What is it about GOP candidates and mocking the disabled?


HR King
Gold Member

Resign now, Thomas DeVore!

“Went to a kids ballgame tonight,” wrote Thomas DeVore of downstate Sorento on Facebook in January 2017. His post continued:

We got two sodas, two popcorn and a candy. It took a good minute for the kids to come up with the $7 total. I gave her a $20 and two $1′s. The special child (that’s politically correct for window licker) looked at me and argued it was only $7. I said I know. She was clueless. Then here comes special child #2 who hands me the two $1′s back. I told her I don’t want them back and figure it out. I finally gave up after all four special children were lost. I had to tell them to give me $15 back and that I did it because I didn’t want any $1 bills. Lord help us with the window lickers, I mean special children.
The ugly and dismissive way in which he referred to people with intellectual disabilities caused a bit of a local stir at the time. DeVore, an attorney, was running for a seat on the area school board, and whether or not the children running the concession stand were actually cognitively challenged or just harried and bad at math, his use of the term “window lickers” was beyond contemptible.

It signaled a lack of compassion and caring about some of society’s most vulnerable people and a lack of respect for the friends and family of those with developmental and other disabilities. DeVore finished last among four candidates in that school board race.

But now that he’s back in the spotlight as the Republican Party’s nominee for Illinois attorney general, it’s time to revisit his appalling comments and his continued refusal to take responsibility for them.

The “window lickers” anecdote was in the first paragraph in Chicago Tribune reporter Dan Petrella’s front-page story about DeVore on Monday.

As for the phrase “window licker,” generally recognized as a derogatory term for an intellectually disabled person, DeVore said he “grew up in a different era.”
“That word, which you can find in a slang dictionary, was used in my time to refer to irritating, unruly, mean, disrespectful, right to people’s face,” he told (St. Louis TV station) KSDK.
The term appears in slang dictionaries, yes. The Online Slang Dictionary, Urban Dictionary Wordnik and many others have entries for it. And the reference works are uniformly in agreement that it is a derogatory term rooted in the stereotype of children with developmental disabilities pressing their mouths against the windows of school buses.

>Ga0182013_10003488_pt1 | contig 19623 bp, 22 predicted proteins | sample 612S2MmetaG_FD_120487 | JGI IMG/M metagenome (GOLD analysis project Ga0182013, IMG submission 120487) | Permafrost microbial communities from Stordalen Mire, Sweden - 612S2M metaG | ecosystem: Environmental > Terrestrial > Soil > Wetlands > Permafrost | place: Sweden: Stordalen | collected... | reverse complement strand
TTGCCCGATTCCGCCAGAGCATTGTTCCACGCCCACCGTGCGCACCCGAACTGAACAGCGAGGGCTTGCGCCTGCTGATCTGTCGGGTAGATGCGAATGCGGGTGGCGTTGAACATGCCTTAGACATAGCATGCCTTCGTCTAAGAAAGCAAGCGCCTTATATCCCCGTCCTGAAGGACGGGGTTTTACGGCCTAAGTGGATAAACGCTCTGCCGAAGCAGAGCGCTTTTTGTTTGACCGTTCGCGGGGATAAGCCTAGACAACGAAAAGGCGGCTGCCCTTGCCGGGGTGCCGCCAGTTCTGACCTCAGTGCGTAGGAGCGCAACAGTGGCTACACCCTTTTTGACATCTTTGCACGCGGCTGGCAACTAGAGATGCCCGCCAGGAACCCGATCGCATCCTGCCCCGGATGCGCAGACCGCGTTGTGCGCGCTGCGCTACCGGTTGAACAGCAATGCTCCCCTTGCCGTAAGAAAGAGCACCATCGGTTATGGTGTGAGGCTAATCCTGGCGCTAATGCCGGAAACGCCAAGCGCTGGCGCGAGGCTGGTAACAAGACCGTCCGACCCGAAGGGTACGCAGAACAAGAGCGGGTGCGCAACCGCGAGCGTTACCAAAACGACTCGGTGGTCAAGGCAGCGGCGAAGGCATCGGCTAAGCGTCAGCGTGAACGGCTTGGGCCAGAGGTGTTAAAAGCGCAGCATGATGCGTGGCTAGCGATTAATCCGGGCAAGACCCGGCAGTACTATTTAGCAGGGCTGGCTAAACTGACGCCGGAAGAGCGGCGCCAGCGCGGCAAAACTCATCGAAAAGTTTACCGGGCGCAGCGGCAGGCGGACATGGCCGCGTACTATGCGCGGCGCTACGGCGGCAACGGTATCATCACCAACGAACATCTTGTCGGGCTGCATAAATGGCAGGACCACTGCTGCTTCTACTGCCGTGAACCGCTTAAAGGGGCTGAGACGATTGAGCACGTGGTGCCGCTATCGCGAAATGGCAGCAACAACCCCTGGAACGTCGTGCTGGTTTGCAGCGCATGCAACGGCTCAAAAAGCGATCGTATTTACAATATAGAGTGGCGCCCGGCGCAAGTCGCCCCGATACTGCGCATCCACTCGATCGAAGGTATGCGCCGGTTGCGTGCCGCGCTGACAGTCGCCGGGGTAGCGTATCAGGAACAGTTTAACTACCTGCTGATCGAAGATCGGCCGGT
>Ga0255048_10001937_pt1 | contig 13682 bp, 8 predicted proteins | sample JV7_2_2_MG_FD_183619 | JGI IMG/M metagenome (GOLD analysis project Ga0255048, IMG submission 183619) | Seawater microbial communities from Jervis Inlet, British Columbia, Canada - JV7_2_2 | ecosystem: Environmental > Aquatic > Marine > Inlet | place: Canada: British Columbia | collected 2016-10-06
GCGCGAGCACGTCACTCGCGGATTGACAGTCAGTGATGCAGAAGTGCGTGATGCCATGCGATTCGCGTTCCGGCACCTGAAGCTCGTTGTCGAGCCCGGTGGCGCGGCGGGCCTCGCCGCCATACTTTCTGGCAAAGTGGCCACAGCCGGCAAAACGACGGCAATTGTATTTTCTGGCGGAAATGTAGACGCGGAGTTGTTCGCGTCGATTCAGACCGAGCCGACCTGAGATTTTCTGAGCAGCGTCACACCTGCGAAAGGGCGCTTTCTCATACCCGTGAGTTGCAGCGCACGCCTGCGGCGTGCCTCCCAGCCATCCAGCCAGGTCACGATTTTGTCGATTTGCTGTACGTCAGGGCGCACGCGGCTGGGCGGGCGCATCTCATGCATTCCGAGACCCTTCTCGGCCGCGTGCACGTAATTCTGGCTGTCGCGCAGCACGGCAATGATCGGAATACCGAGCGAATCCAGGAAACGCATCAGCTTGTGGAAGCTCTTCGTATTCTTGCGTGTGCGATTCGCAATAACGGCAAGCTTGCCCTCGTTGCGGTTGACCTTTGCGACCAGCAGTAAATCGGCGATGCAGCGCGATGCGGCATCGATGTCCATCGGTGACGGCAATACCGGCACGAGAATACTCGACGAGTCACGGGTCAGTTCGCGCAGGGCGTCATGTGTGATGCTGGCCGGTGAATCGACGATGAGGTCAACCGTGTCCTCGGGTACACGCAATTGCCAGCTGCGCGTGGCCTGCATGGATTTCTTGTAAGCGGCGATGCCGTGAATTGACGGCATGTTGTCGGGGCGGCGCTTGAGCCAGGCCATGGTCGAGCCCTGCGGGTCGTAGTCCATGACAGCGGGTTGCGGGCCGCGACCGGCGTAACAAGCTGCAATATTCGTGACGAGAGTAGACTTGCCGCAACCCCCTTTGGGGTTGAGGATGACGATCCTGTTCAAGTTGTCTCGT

The Mirror (U.K.) reported, “In 2003, the term was voted third most offensive that could be used relating to disability in a poll run for the BBC’s Ouch! disability talk show.”

If you’re tempted to give DeVore, 53, the benefit of the doubt on the chance that the term had different connotations in rural Illinois when he purportedly “grew up,” consider his linkage of the term with the terms “special child” and “special children,” well-known and long-used euphemisms for children with significant disabilities.

To KSDK-TV in 2017, “DeVore pointed out that his post used the phrase ‘special child’, not ‘special-needs child,’ and he said ‘special needs’ is not what he meant.”

When questioned about this ugly incident at a McHenry County candidate forum in May, he said “it’s all false,” apparently insinuating that someone else wrote the post.

An abject apology in the aftermath of the original post might have repaired most of the damage. That would have included an admission that he grossly overreacted to a mild inconvenience and, in the heat of the moment, used terms that were deeply hurtful and profoundly unacceptable, and a pledge never to use such words again.

Instead, well, I’ll let Petrella flesh out the story:

People critical of DeVore’s post shared it more widely and in one case urged area residents to contact his law office. DeVore proceeded to file a libel lawsuit in Montgomery County against three people, including a local special education teacher, alleging they had falsely accused him of ridiculing “children with ‘special needs.’”
That made it “seemingly impracticable for DeVore to seek public office as a school board member” and harmed his law practice, the lawsuit alleged.
Court records show DeVore ultimately dismissed the lawsuit in May 2020, just as he was gaining notoriety statewide for his legal challenges to Democratic Gov. J.B. Pritzker’s coronavirus mandates.
The entire article (read it!) concerns “a series of cases in which DeVore has responded to public criticism with legal action. Most notably, he sued Pritzker last year after the governor called him ‘a grifter’ during a news conference.”

Piling a preposterous lie and a frivolous lawsuit on top of the use of the vile term “window lickers” was and still is loathsome behavior — infamous, revolting and so lacking in probity and empathy that it disqualifies him from holding any public office, particularly the office of attorney general.

Yes, Democratic incumbent Attorney General Kwame Raoul will trounce him in November after which he’ll crawl back under his rock. But sooner rather than later, the Illinois Republican Party should summon its vestigial decency and moderation and renounce his candidacy.